If you're bringing a CMO into a startup, what % of the company do you offer?

by Birth_Write. Posted on Sep 11, 2020    0    5


The company generates a small amount of money. But we'd rather bring someone in and give a % to guarantee sales. What's fair?


Comments

Tiamatisus 1

I'm a former CBDO and it always depends. What is your revenue and what growth would you expect from that person? Do you already have a process or he/she needs to develop it from scratch. I would say between 1 and 15% of the company in equity after a testing period.

Memovox 1

It depends a lot on your overall strategy and how much you have liquidity, also your company size and current cap table matters. In small companies with clean equity tables we are talking anything from 1-15% depending on the stage of the company. In a +10 person company we are talking perhaps .5% to 1%. But it's always case by case.


Example: If you are a company, generating profit to a point you are able to actually pay a competitive salary, then equity should be used to commit a person to your company for the next 36-48 months through vested options.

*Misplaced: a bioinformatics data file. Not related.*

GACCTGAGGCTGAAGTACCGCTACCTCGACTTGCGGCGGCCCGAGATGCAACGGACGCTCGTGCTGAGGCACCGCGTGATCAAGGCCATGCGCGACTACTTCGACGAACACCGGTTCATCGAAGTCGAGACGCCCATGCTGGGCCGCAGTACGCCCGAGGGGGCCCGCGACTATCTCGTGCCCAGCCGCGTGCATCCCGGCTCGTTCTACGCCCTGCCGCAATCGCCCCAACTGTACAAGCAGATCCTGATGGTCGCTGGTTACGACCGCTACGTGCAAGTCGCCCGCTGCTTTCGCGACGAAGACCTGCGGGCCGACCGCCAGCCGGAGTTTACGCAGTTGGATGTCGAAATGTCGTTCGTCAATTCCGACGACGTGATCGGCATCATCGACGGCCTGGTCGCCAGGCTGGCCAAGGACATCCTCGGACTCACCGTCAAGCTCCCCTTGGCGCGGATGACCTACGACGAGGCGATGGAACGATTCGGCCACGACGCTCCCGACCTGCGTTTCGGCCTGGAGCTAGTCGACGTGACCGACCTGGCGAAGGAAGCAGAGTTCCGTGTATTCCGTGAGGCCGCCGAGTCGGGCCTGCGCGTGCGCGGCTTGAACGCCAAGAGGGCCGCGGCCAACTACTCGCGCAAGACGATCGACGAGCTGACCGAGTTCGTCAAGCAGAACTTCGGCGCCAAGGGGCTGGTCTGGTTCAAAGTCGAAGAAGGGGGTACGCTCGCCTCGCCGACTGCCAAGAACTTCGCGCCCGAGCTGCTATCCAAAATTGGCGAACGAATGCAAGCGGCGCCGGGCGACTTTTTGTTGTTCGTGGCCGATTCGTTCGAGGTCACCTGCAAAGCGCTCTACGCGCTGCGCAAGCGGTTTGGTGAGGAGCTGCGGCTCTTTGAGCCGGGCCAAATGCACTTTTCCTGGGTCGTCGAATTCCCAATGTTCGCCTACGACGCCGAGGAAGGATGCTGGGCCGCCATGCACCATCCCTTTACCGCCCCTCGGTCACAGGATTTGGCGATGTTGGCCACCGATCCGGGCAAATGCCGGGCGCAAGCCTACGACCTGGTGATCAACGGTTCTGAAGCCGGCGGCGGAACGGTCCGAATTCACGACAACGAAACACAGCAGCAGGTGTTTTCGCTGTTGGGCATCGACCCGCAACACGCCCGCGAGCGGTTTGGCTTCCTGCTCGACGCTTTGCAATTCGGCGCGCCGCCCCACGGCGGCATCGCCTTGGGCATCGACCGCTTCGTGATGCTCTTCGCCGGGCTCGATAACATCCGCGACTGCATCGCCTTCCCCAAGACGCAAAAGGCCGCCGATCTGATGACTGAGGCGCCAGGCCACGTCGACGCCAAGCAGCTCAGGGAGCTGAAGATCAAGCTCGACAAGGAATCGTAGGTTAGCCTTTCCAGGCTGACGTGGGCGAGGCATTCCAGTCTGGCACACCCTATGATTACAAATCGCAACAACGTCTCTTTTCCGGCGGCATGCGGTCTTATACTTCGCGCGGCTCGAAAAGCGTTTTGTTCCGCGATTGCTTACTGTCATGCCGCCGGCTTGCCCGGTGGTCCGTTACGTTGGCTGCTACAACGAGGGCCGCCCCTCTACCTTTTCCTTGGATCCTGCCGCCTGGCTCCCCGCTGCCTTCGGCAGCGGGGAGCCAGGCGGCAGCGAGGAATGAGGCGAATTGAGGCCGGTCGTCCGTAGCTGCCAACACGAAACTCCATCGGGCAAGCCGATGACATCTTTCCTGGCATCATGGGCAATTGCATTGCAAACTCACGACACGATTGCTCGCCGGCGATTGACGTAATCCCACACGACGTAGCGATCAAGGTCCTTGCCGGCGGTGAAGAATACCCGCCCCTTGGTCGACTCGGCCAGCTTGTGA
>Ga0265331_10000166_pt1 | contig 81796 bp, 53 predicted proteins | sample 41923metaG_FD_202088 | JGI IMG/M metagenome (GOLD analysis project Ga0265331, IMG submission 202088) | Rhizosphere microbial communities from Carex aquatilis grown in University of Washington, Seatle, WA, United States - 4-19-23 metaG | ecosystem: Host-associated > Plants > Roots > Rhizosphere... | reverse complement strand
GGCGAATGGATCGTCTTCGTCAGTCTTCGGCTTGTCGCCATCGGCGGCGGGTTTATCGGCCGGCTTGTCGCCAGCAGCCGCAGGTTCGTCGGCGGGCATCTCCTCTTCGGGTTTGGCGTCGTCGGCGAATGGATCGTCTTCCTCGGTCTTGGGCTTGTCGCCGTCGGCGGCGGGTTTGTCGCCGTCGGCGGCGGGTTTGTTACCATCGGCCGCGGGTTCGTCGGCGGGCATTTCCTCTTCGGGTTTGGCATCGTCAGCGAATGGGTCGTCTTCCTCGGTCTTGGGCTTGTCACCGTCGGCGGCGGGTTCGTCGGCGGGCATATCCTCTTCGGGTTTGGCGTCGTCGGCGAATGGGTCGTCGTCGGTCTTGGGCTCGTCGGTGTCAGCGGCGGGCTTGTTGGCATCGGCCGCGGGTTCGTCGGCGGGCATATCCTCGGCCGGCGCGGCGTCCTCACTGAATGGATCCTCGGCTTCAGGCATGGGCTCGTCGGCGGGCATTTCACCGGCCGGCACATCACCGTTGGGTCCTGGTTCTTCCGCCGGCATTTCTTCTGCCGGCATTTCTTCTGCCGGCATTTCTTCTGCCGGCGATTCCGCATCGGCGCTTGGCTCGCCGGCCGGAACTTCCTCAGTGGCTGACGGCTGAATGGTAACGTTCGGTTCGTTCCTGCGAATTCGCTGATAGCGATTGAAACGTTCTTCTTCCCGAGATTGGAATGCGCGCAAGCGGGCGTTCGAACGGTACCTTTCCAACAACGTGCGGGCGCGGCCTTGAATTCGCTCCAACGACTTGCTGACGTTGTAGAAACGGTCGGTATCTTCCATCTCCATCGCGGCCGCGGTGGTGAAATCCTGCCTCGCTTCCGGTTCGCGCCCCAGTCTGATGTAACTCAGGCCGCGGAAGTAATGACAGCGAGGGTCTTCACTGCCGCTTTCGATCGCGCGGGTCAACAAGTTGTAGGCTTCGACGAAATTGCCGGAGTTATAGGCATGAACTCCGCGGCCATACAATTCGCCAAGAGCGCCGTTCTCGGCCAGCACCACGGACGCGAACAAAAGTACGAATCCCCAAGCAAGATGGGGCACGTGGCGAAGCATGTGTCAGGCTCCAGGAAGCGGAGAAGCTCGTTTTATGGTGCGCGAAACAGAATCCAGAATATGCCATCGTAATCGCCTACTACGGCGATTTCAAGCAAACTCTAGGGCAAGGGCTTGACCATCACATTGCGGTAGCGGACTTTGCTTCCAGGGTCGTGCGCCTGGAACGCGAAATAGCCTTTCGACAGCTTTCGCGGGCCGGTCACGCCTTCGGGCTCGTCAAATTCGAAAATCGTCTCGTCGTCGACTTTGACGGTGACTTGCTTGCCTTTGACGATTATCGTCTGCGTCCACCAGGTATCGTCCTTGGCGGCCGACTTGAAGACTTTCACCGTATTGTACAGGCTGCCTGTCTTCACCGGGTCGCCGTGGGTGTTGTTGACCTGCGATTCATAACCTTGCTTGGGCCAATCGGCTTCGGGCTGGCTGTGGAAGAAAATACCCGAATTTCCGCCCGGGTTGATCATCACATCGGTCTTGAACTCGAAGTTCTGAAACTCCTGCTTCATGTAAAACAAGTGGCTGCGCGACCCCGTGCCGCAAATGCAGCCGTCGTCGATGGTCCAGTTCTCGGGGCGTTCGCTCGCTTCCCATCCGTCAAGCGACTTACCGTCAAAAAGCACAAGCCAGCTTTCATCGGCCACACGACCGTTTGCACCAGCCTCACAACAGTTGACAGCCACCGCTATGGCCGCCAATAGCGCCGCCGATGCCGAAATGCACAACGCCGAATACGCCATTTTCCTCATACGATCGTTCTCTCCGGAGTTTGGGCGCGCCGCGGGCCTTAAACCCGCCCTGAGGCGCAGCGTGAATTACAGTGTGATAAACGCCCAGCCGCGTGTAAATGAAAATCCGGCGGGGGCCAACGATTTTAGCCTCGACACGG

Keep in mind, not all CMO's end up working out and you will often see the first results only after 6 months plus.


If you have the opportunity I'd make a trial contract for 3-6 months, which converts into a full-time opportunity with options after that if you proceed with the employment.


It's a small hedge against bigger issues which might appear.....

Lovetealifeyoga 1

Commission size depending on products, plus share depending on team, investors, and so on. Negotiate accordingly. Mighty luck

podcastjon 2

Am a former cmo. I saw ranges of .5 to 1% and usually on the lower end.

betilfan 2

Yep, totally agree here. You also need a reasonable vesting period (typically 3-5 years) to ensure the equity is not released to them if they do not perform.